After much behind-the-scenes work, we finally just announced the launch of the SUNY Oswego mobile site. Our traffic via mobile device has climbed from 1.5 percent in October 2010 to 4 percent in October 2011, so clearly we’re seeing increased demand for something optimized for mobile. Thanks in large part to tips from other colleges and conference presentations — and especially the skilled hands of our talented developer Rick Buck plus some trial and error — this lengthy and not-so-simple process taught us many lessons along the way.
It’s about content. I was pleased that presentations on mobile development at HighEdWeb11 emphasized thinking about content before the technology. Sessions like “On Your Mark, Get Set, Mobile!” from William & Mary and mStoner and the University of Central Florida’s “A Utility Belt Approach to Mobilizing Content” focused on existing content you can mobilize and optimize for your mobile platform. Knowing the content and building around it is made easier when you can employ a good framework and template like WVU’s Dave Olsen assembled through Mobile Web OSP. (Dave’s name always comes up when presenters mention mobile and higher ed, and we are among the many who owe him a debt of gratitude.)
It’s about users. We needed to think about how our users might interact with location-based content as well as the things they access the most on our website. As such, the mobile map was a given. The interactive directory that allows users to email or call a professor or staff member with a single click provides real convenience that takes use-care scenarios into consideration. News, an events calendar and emergency information provide timely and relevant information at (literally) the touch of a button.
Testing, testing. We did a soft rollout for New Student Orientation this summer, with an emphasis on the orientation schedule and locations. It went well and also taught us about user behavior at a (relatively) slow time before we did the main rollout. We’ve done spot testing from time to time, a practice we expect to continue.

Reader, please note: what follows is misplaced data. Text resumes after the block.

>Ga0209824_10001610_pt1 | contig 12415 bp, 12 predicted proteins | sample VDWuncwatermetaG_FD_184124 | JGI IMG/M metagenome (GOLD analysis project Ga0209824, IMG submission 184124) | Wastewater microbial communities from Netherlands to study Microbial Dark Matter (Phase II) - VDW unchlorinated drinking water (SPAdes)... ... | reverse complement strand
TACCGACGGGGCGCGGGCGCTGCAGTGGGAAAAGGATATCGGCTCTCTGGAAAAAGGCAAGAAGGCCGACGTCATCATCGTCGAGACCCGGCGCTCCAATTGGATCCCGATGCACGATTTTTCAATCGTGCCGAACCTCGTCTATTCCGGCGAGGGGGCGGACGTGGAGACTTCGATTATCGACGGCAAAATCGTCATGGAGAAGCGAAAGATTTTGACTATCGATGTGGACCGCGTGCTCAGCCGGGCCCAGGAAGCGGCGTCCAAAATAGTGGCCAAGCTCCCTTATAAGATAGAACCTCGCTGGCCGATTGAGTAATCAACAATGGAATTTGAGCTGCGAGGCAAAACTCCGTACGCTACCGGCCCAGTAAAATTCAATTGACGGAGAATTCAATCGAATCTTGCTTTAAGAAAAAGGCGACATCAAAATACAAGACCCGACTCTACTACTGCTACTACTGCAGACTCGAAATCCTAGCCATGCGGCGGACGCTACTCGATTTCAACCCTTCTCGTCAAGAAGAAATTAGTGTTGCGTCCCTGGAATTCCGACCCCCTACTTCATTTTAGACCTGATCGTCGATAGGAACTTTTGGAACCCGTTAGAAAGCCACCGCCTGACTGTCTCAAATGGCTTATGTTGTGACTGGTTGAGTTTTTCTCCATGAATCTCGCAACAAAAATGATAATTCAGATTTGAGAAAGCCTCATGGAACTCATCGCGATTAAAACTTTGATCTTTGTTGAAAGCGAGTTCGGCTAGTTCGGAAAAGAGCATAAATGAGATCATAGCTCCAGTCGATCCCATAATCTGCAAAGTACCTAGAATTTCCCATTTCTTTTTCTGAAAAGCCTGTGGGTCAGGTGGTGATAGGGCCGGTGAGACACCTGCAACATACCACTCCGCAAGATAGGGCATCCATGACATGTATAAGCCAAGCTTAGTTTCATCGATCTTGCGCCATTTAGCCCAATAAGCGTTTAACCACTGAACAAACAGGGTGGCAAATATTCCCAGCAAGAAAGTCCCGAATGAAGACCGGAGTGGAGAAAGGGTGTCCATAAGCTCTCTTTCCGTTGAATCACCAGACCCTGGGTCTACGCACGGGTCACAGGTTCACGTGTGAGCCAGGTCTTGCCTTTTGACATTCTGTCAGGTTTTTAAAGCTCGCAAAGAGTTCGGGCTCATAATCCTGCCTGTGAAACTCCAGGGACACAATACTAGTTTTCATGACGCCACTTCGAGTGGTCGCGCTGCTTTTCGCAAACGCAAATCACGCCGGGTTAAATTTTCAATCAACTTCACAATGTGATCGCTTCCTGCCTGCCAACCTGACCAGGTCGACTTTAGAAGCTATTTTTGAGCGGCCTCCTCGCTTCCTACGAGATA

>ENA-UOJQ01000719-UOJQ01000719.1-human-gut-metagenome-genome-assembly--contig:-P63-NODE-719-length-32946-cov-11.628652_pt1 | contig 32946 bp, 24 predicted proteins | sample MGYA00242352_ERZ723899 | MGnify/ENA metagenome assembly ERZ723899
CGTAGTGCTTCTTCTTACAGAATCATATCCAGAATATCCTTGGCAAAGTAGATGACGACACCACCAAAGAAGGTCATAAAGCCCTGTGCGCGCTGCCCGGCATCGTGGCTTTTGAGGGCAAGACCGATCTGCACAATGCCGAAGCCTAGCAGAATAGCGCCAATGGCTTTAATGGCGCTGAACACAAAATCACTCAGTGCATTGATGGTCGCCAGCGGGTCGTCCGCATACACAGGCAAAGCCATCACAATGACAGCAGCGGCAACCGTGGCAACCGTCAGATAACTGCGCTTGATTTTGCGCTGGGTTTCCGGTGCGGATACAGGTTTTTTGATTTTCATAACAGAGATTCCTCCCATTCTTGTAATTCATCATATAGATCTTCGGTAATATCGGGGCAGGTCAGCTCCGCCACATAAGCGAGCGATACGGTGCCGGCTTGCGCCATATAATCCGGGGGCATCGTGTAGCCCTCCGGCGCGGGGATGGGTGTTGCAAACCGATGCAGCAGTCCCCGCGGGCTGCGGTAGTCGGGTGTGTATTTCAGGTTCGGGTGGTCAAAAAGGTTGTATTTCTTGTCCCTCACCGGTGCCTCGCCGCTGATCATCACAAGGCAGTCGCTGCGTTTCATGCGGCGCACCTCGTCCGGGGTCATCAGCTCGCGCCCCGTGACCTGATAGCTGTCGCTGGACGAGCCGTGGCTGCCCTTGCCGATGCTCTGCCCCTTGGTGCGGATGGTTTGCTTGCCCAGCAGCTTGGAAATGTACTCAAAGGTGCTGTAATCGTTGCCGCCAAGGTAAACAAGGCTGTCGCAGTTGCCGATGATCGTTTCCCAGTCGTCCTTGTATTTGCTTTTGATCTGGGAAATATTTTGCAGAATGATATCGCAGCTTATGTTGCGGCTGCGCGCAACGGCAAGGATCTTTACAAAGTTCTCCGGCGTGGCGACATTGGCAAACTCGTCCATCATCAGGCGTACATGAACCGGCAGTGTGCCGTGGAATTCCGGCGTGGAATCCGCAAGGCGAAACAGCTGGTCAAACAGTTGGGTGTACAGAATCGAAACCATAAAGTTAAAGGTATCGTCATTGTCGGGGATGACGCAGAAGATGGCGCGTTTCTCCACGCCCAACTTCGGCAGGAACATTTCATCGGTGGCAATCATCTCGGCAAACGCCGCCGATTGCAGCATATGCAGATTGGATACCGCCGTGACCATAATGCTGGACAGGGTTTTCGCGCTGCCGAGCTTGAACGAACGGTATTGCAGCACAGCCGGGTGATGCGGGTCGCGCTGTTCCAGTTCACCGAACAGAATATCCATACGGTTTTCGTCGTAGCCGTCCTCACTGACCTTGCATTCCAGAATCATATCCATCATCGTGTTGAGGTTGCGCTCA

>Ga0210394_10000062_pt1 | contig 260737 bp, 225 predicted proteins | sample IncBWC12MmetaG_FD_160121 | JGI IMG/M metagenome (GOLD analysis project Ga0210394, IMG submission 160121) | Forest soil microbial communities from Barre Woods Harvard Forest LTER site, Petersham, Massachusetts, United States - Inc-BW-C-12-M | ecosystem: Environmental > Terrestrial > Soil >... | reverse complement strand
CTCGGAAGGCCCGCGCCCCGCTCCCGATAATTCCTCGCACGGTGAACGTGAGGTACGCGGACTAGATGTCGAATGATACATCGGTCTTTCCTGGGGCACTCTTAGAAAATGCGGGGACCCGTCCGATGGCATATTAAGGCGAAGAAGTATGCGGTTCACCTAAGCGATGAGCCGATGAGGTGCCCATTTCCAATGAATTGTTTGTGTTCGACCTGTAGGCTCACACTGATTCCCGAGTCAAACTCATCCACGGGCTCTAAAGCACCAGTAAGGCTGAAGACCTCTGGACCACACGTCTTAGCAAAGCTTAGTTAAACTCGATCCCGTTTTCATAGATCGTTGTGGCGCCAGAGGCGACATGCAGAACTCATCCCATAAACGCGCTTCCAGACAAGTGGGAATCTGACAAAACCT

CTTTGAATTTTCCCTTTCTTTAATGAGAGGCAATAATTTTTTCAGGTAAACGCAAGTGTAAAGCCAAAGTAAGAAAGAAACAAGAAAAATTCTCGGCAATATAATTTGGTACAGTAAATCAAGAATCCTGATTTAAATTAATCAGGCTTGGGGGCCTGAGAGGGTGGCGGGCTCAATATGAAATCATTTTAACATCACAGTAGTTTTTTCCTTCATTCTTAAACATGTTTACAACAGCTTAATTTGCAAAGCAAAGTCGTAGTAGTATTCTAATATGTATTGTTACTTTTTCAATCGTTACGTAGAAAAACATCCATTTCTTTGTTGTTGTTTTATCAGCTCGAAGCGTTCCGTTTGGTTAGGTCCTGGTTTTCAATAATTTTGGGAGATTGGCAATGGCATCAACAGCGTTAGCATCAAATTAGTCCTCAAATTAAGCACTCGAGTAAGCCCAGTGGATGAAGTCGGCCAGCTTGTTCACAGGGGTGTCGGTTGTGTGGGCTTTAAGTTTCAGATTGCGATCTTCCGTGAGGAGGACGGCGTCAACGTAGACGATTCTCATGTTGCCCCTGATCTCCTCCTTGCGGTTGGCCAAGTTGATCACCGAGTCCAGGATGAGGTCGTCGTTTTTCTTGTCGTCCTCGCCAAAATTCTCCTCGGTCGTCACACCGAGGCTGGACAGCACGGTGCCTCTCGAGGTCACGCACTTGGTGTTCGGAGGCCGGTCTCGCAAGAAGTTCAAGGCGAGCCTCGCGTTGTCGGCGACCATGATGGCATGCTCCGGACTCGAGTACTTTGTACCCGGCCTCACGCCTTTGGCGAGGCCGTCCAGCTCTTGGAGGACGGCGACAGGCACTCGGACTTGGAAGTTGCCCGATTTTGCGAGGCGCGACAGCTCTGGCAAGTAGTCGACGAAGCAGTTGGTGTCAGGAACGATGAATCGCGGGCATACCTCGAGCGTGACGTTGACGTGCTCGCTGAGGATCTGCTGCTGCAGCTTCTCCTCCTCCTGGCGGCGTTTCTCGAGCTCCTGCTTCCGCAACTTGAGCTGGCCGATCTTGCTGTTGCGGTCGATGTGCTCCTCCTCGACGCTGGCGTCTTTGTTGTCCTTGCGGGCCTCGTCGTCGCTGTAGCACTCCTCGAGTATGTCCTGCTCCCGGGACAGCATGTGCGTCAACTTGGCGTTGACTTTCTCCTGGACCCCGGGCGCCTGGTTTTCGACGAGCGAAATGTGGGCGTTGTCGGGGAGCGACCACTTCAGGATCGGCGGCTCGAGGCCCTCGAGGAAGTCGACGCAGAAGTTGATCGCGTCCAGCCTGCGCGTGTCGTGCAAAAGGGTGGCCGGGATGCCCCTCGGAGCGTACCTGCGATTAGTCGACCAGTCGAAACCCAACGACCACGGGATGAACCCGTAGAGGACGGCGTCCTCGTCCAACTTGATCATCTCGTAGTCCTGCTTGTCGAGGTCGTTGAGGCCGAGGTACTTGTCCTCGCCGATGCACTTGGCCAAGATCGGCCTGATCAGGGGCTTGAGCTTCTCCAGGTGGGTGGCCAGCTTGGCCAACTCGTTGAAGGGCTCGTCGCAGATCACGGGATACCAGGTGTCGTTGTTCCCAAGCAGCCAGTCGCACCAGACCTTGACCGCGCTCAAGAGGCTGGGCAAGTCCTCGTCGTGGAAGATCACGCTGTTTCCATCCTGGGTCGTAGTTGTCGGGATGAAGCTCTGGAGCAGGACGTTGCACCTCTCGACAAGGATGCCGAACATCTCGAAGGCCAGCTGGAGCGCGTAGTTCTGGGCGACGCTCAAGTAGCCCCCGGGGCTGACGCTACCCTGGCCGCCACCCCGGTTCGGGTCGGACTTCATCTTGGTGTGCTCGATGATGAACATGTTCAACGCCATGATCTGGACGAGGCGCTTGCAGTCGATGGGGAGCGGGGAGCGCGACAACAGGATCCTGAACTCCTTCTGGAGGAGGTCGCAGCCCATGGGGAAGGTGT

Think mobile before apps. While all kinds of characters roam the fringes of academia trying to sell apps, anyone of any expertise emphasized how important it is to develop a mobile site first. The advantages are many — it works on all platforms and one need not negotiate with an Apple or Droid store, and wait for the process to play out for months so your users can access updates. This Cappex survey of parents of prospective students adds more support, as 79 percent of respondents preferred a mobile-friendly site to an app. While apps developers emphasize shiny objects and one-trick ponies, the mobile site is the big tent where you welcome all your users.
It’s a continuing process. We look at launching the mobile website as a beginning, not an ending. We’ve already made tweaks and upgrades in its first “official” week, and we have many other features in the pipeline. And of course we’ll keep an eye on analytics both for mobile and the regular sites to see what’s working/not working and what other features become relevant.
I was a member of our college’s Sesquicentennial Steering Committee, which included outreach to various campus entities to get them to become active participants in events celebrating our 150 years. We hoped to cultivate things like lectures, performances, research, readings and other activities that engage people with this grand occasion.
And yet here are some actual responses to the question of how folks actively worked the sesquicentennial into their activities:
– “We put the logo on our website!”
– “We’re putting the logo onto some T-shirts!”
– “We’ve included the logo on some of our printed materials.”
My general reaction is “wha-huh?” A logo can build awareness, but it’s passive. By saying you’re slapping the logo on something, you’re essentially participating by not really participating. It’s low-investment activity, sort of like bringing a canned good to gain free admission to a sporting event, then believing you’ve done your part to make the world a better place.
On another note, this exchange, for an emerging program on campus, also took place:
Me: “What are you doing to promote the program?”
Them: “We’ve been working with a student for the past couple months to design a logo.”
Again … what? So often I see people put all kinds of time and energy into creating a logo when they should be using that instead to develop real content. Such as: What this program is. How it benefits participants. How you can take action. A logo tells you none of those things. We don’t make major purchases because of logos. We buy things because they provide various benefits, tangible and intangible, to us.
I don’t know how to break the obsession with logos over real content or actual action. I guess people decide logos represent low-hanging fruit that can postpone making difficult core decisions. That so many of these logos have very little institutional tie-in is yet another complication, as if it fulfills a need to claim some kind of separate turf. Except it’s like staking claim to some property then designing a national flag in lieu of developing the land or coming up with a governance plan.